This Is The Made-In-Nigeria Doll That Is Outselling Barbie


Taofick Okoya is a 43-year-old Nigerian whose black doll line sells more than white dolls in the market. He revealed what prompted the creation of the doll line to be the big disappointment he had when in 2007 he pictured a doll with his niece in mind and went for a birthday shopping for his niece’s birthday present only to come out with nothing meaningful. Thus, after a shopping trip for a doll to present to his niece as a birthday gift left him empty-handed, the idea of having a doll line named, The Queens of Africa popped up. His doll line is not only beautiful but inspiring especially when you  read his story below:

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In an interview, the Nigerian entrepreneur stated:

I came up with the idea when I went birthday shopping for my niece and wanted to get her something that would be meaningful and also help with her development. I saw various dolls on display, and tried to rationalize how that will be of help to her development. At that point, I thought if they had African dolls she could relate to or identify with, it could have a positive impact on her. From that moment on it stayed in my mind and I started paying attention to the availability of African dolls, and realized that there were none.

Queens Of Africa-Black Nigerian

Okoya is said to be selling about 9,000 dolls a month which according to reports represent about 15% of the Nigerian toy market. Amazingly, the Queens of Africa dolls are selling more than Barbie in Nigeria!

When asked if the doll line is filling any gap in the market, he said

The ‘Queens of Africa’ definitely fill a void in the market. I say this because the first reaction we got from retailers was resistance. They said, ‘black dolls don’t sell’. I then embarked on an educational campaign via various media, telling people about the psychological impact dolls have on children, and dolls in the likeness of the African child can have on them. It took almost three years for the idea to get accepted.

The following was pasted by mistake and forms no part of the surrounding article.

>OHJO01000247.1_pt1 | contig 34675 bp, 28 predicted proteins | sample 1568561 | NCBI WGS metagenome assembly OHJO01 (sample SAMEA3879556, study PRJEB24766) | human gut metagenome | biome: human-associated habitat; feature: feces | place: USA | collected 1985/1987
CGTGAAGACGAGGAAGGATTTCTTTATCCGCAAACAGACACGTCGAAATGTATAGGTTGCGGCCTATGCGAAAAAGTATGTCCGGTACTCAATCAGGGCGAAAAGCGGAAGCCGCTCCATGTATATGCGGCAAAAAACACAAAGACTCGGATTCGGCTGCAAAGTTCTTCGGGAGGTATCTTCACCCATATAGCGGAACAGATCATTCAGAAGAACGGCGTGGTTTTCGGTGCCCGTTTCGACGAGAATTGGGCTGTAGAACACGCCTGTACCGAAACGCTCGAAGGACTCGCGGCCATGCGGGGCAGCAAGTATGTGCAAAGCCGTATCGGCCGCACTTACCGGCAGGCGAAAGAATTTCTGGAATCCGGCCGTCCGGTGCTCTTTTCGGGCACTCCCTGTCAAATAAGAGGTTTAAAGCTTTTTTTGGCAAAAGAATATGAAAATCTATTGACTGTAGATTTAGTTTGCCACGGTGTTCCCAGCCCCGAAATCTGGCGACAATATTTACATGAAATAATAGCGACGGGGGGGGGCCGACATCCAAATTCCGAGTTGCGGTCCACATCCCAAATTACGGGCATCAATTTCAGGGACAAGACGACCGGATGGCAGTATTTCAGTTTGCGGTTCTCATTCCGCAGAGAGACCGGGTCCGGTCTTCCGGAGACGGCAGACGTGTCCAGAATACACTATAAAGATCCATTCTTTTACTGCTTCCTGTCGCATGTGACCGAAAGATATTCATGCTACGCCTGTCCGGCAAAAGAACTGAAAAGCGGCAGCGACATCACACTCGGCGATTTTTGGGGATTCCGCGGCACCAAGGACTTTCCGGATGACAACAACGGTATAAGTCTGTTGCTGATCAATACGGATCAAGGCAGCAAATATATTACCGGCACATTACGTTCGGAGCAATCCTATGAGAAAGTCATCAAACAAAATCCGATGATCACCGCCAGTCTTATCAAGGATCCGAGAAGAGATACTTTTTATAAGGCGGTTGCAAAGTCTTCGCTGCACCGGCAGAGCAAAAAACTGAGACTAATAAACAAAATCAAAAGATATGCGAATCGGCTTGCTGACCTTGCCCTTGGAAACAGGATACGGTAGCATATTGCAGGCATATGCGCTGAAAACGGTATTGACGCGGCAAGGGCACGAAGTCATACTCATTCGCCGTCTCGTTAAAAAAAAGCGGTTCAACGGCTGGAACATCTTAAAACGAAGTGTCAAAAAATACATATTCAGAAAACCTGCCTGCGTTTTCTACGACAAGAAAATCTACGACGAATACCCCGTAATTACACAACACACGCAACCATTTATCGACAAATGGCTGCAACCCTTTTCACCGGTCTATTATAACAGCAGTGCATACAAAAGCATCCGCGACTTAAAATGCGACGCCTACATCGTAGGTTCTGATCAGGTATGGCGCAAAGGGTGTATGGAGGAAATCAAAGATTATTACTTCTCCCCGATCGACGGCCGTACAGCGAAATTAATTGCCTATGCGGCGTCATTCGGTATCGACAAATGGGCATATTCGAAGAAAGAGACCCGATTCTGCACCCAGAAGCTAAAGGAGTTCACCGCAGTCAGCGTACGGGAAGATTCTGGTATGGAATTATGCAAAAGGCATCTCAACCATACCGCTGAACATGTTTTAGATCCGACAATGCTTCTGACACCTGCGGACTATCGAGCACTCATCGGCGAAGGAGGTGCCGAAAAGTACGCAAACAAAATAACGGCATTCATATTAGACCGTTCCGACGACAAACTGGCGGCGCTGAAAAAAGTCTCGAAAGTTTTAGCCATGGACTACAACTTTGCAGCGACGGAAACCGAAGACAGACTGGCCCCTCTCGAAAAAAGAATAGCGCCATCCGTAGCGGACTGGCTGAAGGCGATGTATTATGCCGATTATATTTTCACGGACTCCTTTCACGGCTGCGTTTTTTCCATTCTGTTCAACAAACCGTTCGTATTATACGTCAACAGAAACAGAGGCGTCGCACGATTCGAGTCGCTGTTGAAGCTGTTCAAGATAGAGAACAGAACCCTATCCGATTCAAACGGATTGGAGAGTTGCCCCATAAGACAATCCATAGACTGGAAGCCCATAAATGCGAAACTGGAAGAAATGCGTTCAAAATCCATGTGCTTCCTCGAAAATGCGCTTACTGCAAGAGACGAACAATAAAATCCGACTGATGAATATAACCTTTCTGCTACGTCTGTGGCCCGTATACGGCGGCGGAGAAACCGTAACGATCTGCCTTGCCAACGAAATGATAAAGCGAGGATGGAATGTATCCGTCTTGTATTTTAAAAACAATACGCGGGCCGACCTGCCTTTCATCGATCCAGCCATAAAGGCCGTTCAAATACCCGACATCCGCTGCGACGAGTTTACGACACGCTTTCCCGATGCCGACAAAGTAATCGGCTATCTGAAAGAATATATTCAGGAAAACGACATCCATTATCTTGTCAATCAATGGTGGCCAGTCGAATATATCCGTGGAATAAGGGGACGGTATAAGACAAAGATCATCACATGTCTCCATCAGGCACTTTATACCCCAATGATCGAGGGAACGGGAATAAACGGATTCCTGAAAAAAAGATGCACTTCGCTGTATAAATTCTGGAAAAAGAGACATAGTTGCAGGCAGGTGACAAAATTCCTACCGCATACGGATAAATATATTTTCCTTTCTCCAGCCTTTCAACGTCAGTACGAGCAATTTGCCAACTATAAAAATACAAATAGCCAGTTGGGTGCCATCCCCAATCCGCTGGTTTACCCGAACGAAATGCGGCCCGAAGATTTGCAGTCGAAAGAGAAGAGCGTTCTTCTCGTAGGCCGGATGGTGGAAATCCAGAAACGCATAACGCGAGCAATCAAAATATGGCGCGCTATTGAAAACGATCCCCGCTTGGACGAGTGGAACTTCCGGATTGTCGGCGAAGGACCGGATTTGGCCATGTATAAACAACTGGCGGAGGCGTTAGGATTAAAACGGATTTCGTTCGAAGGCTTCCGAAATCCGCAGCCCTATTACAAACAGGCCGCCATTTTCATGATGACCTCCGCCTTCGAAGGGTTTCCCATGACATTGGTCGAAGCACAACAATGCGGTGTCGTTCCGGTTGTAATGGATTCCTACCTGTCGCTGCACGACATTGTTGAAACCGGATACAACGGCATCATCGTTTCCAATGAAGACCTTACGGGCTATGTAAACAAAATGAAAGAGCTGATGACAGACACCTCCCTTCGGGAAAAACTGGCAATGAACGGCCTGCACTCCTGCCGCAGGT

On impact of the dolls on young girls, he said:

African-inspired increase little girls’ sense of self-appreciation and confidence. When little girls play with dolls, they see themselves in or as the doll, they dress it in clothes they like and act out their fantasies. The more of their own likeness they see in the things they like, the more accepting they will be of their looks and culture


Okoya on his vision behind the dolls:

The ‘Queens of Africa’ characters are designed to represent progressive qualities such as endurance, peace and love, while developing literary potential in children as well as enhancing their career development for the future. The project is dedicated, through the use of books, dolls, comics, music, and animation series, to help empower children of Nigerian/African descent to be confident. The materials are designed to be fun and engaging, while it subconsciously promotes Nigerian/African heritage.

Although Okoya has experienced much success with the sales of his dolls, he has been denied permission to sell his dolls in big box retailers in the U.S. This limits Okoya to selling his dolls in only speciality brick and mortar stores or online.


This is indeed one of the significant ways to preach against racism, to cut down the racial stereotypes which still perpetuate society. These dolls no doubt help in making sure that the message ‘black is beautiful’ reaches the ears of the children of Africa. Taofick Okoya’s ethnic African doll, would at least affect one of the areas in society where white figures are still mainstay which is the toy market. The Nigerian entrepreneur, Taofick Okoya’s ethnic African dolls, represent Nigeria’s three biggest ethnic groups, Hausa, Igbo and Yoruba.